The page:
Video: JC Brooks Uptown Sound – “I Am Trying To Break Your Heart”
Stream: JC Brooks & The Uptown Sound / Want More

Stuff talks Galaxie 500 with Dean Wareham.

The AV Club and Edmonton Journal interview Ryan Adams, in town at the Winter Garden Theatre on December 10.

Blurt talks to Eric Bachmann of Crooked Fingers while The AV Club has one more rooftop performance video to share. They play The Drake Underground on November 8.

Dead Meadow will warm up for their show at Lee’s Palace later that evening with an acoustic in-store at the Annex location of Sonic Boom on October 24 at 4PM. The Pitch has an interview.

MP3: Dead Meadow – “Good Moanin”

Spinner, North County Times and Willamette Week talk to Stephen Malkmus, who has released a new video from Mirror Traffic.

Video: Stephen Malkmus – “Senator”

Matt Berninger of The National puts together a playlist of sad songs for dirty lovers for Rolling Stone.

The Alternate Side has an interview and session with Beirut.

The Georgia Straight profiles The Head & The Heart.

Pitchfork reports that Mazzy Star, after many years of saying they were back together, finally have something to show for it in the form of two new songs entitled “Common Burn” and “Lay Myself Down”, due to be released digitally on October 31.

The Washingtonian and DCist talks to Mary Timony PopMatters to Carrie Brownstein of Wild Flag while NPR has got a stream of last night’s show in Washington DC.

Ume have released a new video from their recently-released album Phantoms.

Video: Ume – “Captive”

CBS gets to know Savoir Adore, who are releasing a new 7″ single. Details can be found at Neon Gold and the A-side can be downloaded below.

MP3: Savoir Adore – “Dreamers”

Monday, October 3rd, 2011

Smother

Wild Beasts at The Mod Club in Toronto

Photo By Frank YangFrank YangIt’s right here, in these very pages, the fact that I didn’t dig on Wild Beasts’ last record Two Dancers and only after some persistence was able to reach a point of understanding it if not appreciating it. But mayhap that exercise softened me up enough that even though it wasn’t as acclaimed as its predecessor, I took to this year’s Smother almost immediately and also put Two Dancers back into rotation. All of which is to say that while I had no problem skipping the band’s visit to the Mod Club last Summer, I was not going to be missing this year’s go-around last Thursday.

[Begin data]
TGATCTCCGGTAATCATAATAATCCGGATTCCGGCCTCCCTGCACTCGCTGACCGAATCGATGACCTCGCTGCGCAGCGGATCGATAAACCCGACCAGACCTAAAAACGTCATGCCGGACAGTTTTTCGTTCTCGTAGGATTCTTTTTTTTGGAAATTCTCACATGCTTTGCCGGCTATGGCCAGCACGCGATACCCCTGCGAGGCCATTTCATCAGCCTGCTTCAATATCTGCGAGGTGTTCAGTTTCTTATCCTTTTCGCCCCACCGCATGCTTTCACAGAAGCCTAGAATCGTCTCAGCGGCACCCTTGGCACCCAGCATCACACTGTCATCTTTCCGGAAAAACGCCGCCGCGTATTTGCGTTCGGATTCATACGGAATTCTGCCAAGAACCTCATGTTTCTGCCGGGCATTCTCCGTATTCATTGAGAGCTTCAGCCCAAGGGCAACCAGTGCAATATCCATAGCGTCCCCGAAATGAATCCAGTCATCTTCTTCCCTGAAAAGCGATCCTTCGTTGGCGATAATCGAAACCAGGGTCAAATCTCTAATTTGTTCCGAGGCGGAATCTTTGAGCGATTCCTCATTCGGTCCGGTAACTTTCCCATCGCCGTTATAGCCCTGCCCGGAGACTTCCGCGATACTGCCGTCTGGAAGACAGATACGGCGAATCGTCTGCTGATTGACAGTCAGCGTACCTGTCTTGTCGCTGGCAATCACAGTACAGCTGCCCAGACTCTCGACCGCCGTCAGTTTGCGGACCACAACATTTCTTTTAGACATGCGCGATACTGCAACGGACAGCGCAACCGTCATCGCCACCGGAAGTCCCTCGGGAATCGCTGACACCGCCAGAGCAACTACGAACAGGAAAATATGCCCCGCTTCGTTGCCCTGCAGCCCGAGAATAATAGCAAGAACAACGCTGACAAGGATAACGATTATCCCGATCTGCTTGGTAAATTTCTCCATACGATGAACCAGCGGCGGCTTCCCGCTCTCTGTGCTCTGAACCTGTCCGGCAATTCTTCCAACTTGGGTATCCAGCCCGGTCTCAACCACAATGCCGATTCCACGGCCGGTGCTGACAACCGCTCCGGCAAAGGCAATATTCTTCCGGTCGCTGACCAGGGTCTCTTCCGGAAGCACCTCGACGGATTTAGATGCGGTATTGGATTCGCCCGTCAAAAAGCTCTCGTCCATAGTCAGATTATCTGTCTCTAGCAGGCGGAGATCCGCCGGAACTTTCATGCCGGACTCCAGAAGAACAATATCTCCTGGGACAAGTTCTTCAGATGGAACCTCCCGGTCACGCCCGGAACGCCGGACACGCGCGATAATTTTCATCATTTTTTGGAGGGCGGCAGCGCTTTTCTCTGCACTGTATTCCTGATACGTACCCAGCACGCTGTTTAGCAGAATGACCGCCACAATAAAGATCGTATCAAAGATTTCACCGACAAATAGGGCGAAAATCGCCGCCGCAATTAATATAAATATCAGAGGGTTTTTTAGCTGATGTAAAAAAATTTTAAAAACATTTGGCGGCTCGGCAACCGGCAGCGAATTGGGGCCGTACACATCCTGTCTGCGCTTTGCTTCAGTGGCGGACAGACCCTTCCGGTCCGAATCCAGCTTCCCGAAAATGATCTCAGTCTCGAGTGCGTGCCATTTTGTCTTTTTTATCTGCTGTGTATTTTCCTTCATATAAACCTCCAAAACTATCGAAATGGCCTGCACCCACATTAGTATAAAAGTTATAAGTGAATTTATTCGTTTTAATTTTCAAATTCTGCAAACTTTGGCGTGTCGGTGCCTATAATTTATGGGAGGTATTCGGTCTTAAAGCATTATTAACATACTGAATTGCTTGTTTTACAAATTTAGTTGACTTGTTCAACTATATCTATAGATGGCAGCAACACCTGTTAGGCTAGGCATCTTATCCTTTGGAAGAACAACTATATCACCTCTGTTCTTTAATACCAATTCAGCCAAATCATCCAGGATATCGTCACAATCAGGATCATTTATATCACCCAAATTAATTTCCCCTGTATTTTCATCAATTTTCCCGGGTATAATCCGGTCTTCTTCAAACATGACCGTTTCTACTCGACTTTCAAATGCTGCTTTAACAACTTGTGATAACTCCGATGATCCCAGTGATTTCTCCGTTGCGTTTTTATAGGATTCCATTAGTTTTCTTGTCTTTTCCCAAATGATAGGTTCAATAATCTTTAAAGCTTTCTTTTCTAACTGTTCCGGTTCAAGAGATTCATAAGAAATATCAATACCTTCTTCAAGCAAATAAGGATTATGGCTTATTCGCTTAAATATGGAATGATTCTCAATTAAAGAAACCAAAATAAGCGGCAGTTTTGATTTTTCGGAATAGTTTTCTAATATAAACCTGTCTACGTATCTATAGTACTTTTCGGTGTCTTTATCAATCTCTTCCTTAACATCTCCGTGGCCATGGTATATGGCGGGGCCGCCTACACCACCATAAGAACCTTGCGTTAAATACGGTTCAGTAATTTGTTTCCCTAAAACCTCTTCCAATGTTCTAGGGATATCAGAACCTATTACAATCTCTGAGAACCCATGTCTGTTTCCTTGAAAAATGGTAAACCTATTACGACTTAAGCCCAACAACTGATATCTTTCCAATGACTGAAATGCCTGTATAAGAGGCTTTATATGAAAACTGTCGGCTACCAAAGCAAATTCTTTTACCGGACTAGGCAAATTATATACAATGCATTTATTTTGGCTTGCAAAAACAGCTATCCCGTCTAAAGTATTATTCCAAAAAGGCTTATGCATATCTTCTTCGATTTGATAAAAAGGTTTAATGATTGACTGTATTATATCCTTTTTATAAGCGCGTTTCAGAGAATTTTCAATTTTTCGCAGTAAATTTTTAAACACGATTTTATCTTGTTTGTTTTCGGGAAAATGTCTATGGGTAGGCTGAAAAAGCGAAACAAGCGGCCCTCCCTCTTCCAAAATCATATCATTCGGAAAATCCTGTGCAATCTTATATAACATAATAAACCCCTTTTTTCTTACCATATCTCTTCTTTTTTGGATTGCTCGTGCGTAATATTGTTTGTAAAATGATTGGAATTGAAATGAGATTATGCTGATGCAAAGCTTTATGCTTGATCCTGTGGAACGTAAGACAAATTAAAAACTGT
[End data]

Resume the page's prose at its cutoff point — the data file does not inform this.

The quartet intended to make a dramatic entrance onto the stage but a technical hiccup a few bars into “Lion’s Share” sabotaged that, forcing them to sheepishly say, “hello” rather than just get into it but the net effect was endearing rather than embarrassing and it would basically be the only misstep the entire evening. Why did no one tell me how good of a live band they were? And while we’re at it, why did no one tell me that the swooping and swooning vocals on their recordings were not just courtesy of Hayden Thorpe, but also of Tom Fleming? Here I was thinking that it was Thorpe alone with the inhumanly multi-octave range, when in fact it’s both of them. Which is ridiculous. That they should both be equally adept at playing guitar, bass and keyboards whilst utilizing those voices is even more ridiculous. And that Katie Harkness of Sky Larkin was on board as touring keyboardist was just a nice surprise.

Trying to describe Wild Beasts live requires a lot of adjectives that are typically more suited to blue movies than live music, but that’s just how it is – it’s the sound of sex, however you like it, and quite the contrast from the sentiments of love that Elbow brought to town the night before.. Seductive and dangerous, romantic and rough, primal and sophisticated, they build off a deep, swaying groove heavy on toms and accented with exotic percussion and alternately powered by keys or guitars, their songs are lifted by the intertwined vocals of Thorpe and Fleming in a way that just induces shivers. They split the set about evenly between Two Dancers and Smother and threw long-time fans a bone with “The Devli’s Crayon” from their debut Limbo, Panto and apologizing for never touring their that album. So rhythmically hypnotic was their hour-long main set that when it ended with “Hooting & Howling”, you didn’t even notice the finale coming until it was done – you might say the “End Come Too Soon” but the band saved that one to wrap the encoure, which thankfully ran a good three songs and allowed you the time to mentally prepare to extricate yourself from the music’s embrace and ready yourself to go back out into the cold world.

Prefix, The Milwaukee Journal-Sentinal and The Daily Texan have interviews with members of Wild Beasts.

Photos: Wild Beasts @ The Mod Club – September 29, 2011
MP3: Wild Beasts – “Thankless Thing”
MP3: Wild Beasts – “Albatross”
MP3: Wild Beasts – “Loop The Loop”
MP3: Wild Beasts – “All The King’s Men”
Video: Wild Beasts – “Bed Of Nails”
Video: Wild Beasts – “Albatross”
Video: Wild Beasts – “We Still Got The Taste Dancin’ On Our Tongues”
Video: Wild Beasts – “Hooting & Howling”
Video: Wild Beasts – “All The King’s Men”
Video: Wild Beasts – “The Devil’s Crayon”
Video: Wild Beasts – “Treacle Tin”
Video: Wild Beasts – “Brave Bulging Buoyant Clairvoyants”

Billboard has posted their upcoming cover story on Florence & The Machine, whose much-anticipated Ceremonials is out on November 1.

Wears The Trousers points to a video session by EMA in Vienna wherein they reinvent “Butterfly Knife”; worth watching.

Exclaim and The Chicago Tribune have interviews and NPR a World Cafe session with St. Vincent.